izbjeglice-migranti.jpg
Photograph: HINA/ Ivo LUČIĆ/ ik

In central Kabul next to the Foreign Ministry nestles the Gulbahar Mall, a shopping complex and the centre of the huge business of smuggling Afghans into Europe.

In its basement, over 50 travel agents sell more than just tickets to Mecca. These days, Afghans visit to make a deal with smugglers to get out of the country.

With the end of the NATO combat mission in December 2014, insecurity and unemployment in Afghanistan grew several times over. The Taliban are advancing in many provinces, and the number of civilian casualties is skyrocketing.

Over in Europe, Afghans make up the third-largest group of refugees as they flee the ever-worsening security and economic situation back home.

Their numbers are boosted by the smugglers, who assure refugees that they will solve all problems as long as they have enough money.

On Saturday, outside the shopping centre, a well dressed young man wearing traditional Afghan clothing is sitting in a Toyota Corolla while his assistant is taking call after call from customers. "The boss is busy," he keeps saying.

“Closed borders in Europe did not affect my business,” says the smuggler, who wishes to remain anonymous. He adds that he is still sending at least 30 Afghans towards Europe every week.

“Those stuck at the border of Greece and Macedonia do not have the money to pay the border police,” says the smuggler – indicating that police in Europe take money from migrants to let them cross. It costs about 400 to 500 euros (445-555 dollars) per head, he says. “The number of those crossing is limited,” he adds. “Every night about 50 to 100 people cross the border by bribing the police.”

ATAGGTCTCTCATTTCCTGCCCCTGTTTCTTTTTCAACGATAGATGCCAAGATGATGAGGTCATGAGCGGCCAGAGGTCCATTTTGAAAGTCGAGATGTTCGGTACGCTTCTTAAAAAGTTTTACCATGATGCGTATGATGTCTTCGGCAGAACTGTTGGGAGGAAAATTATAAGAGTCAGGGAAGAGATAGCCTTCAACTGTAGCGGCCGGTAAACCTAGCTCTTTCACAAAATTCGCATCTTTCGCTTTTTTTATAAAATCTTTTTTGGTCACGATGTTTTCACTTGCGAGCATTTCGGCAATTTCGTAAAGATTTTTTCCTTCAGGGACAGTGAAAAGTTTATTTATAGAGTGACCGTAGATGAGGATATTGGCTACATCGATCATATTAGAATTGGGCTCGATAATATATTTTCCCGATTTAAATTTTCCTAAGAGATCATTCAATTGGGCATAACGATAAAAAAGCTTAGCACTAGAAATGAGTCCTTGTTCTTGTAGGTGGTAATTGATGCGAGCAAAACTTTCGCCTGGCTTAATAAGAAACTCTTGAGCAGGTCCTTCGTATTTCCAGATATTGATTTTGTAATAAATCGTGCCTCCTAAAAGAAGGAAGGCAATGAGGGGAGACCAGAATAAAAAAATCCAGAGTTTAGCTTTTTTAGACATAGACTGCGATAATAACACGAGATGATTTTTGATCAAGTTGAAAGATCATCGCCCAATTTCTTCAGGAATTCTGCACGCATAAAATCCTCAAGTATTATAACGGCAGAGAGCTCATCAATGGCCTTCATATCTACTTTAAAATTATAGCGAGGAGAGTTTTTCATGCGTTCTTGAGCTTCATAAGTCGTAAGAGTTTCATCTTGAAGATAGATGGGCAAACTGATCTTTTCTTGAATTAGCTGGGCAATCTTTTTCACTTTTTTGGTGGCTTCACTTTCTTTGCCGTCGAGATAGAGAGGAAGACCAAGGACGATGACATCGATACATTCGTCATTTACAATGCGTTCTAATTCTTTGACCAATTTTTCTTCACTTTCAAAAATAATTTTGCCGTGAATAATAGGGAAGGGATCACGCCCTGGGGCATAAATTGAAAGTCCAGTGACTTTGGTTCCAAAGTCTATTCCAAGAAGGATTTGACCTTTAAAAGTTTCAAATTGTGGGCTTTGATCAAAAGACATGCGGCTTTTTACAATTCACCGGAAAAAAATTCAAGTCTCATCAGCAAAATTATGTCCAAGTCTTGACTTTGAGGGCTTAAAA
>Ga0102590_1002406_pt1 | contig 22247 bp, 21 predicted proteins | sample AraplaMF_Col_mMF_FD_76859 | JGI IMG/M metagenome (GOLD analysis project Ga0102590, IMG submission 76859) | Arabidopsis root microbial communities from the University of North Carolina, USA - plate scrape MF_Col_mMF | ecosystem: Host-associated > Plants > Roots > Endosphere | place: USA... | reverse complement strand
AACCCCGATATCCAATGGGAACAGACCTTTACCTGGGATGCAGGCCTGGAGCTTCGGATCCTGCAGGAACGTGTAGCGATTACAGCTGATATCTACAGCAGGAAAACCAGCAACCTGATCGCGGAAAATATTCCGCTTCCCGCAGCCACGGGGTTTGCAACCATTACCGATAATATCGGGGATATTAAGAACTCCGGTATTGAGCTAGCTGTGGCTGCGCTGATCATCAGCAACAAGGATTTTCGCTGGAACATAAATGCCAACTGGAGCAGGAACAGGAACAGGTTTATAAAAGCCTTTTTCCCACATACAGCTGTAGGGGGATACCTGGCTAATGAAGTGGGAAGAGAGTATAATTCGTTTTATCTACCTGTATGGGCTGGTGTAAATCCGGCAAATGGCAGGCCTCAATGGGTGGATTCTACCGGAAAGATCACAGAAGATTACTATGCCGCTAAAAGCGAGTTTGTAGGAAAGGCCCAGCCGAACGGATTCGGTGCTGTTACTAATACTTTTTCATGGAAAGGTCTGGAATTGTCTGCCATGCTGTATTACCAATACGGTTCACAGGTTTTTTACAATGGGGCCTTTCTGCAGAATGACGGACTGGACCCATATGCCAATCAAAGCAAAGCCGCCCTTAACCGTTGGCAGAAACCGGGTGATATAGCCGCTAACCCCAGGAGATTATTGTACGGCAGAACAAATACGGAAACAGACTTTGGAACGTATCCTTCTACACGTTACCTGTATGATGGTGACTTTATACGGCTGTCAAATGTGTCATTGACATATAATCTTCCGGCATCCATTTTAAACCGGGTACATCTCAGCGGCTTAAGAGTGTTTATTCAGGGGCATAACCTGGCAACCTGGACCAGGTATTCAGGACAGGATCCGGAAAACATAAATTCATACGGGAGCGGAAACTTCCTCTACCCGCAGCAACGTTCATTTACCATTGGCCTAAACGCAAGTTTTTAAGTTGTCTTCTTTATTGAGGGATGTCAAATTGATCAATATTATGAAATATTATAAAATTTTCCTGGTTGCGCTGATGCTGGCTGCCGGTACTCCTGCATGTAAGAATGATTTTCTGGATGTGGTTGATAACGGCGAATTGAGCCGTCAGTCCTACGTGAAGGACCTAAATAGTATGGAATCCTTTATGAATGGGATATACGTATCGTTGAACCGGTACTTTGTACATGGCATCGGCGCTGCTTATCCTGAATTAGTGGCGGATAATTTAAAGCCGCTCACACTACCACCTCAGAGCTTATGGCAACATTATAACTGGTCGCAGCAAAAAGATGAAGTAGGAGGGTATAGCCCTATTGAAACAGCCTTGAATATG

However, some Afghans have halted their plans to migrate while others are looking for alternatives.

“I had planned to go to Germany last year, but now as my friends are stuck [in Greece], that trip is postponed,” says Ali Sina, a 27-year-old Afghan from Kabul. He had been planning to leave the country "because of the unstable security and political situation."

Ali Sina says, there are still families and individuals who are leaving Afghanistan for Europe. “I knew a family who just left Kabul two days ago. Now they are in Iran.”

Others now go to Pakistan. A family of four from insecure Ghazni province has recently shelved the plan to flee to Europe and is now seeking refuge in Quetta, Pakistan. They are Hazaras and as such belong to the Shiite minority in the country. Taliban - who are Sunnis - have been attacking Hazaras on several occasions, stoking fear of more violence by Sunnis against Shia.

But Pakistan does not offer a safe haven for Afghans anymore. The country already hosts more than 2.5 million of them and is planning on sending many of them back to Afghanistan as soon as possible.

Others are pondering new routes via Asia. One family of seven is now planning on leaving via India for which Afghans get visas easily. Their goal is to reach Indonesia - maybe via Malaysia, the head of the household says. He seems unsure of the details, but the family will try nevertheless.

Some have cancelled their trips, among them Ehsanullah, 19, from Kabul. He already tried twice, he says, but was always caught in Iran and sent back. His brother in Germany does not want him to try again - the situation for Afghans is changing, he said.

Germany sent 125 Afghan migrants back to Afghanistan on a special flight at the end of February claiming that all were voluntary returnees. With 154,000 migrants seeking asylum in Germany last year, Afghans made up the second largest group seeking refuge after Syrians in the country.

Berlin has also launched a poster campaign in Afghanistan in November to encourage refugees not to leave, with such slogans as “Are you sure you are leaving Afghanistan?” and exposing the lies smugglers tell about what awaits migrants in Germany.

Ehsanullah says he will now stay in Afghanistan and focus on his studies. Maybe there will be a way to leave the country with a scholarship, he says.

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